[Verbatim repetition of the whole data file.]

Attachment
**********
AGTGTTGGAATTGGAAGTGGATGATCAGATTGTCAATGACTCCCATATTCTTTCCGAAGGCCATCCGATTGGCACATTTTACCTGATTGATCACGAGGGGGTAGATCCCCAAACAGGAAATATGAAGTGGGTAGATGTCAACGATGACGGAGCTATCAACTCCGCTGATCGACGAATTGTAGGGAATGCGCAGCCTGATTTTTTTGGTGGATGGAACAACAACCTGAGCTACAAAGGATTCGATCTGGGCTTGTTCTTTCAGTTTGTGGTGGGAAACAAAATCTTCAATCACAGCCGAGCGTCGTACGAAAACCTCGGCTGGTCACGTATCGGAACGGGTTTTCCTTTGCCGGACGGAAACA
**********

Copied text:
AGTGTTGGAATTGGAAGTGGATGATCAGATTGTCAATGACTCCCATATTCTTTCCGAAGGCCATCCGATTGGCACATTTTACCTGATTGATCACGAGGGGGTAGATCCCCAAACAGGAAATATGAAGTGGGTAGATGTCAACGATGACGGAGCTATCAACTCCGCTGATCGACGAATTGTAGGGAATGCGCAGCCTGATTTTTTTGGTGGATGGAACAACAACCTGAGCTACAAAGGATTCGATCTGGGCTTGTTCTTTCAGTTTGTGGTGGGAAACAAAATCTTCAATCACAGCCGAGCGTCGTACGAAAACCTCGGCTGGTCACGTATCGGAACGGGTTTTCCTTTGCCGGACGGAAACA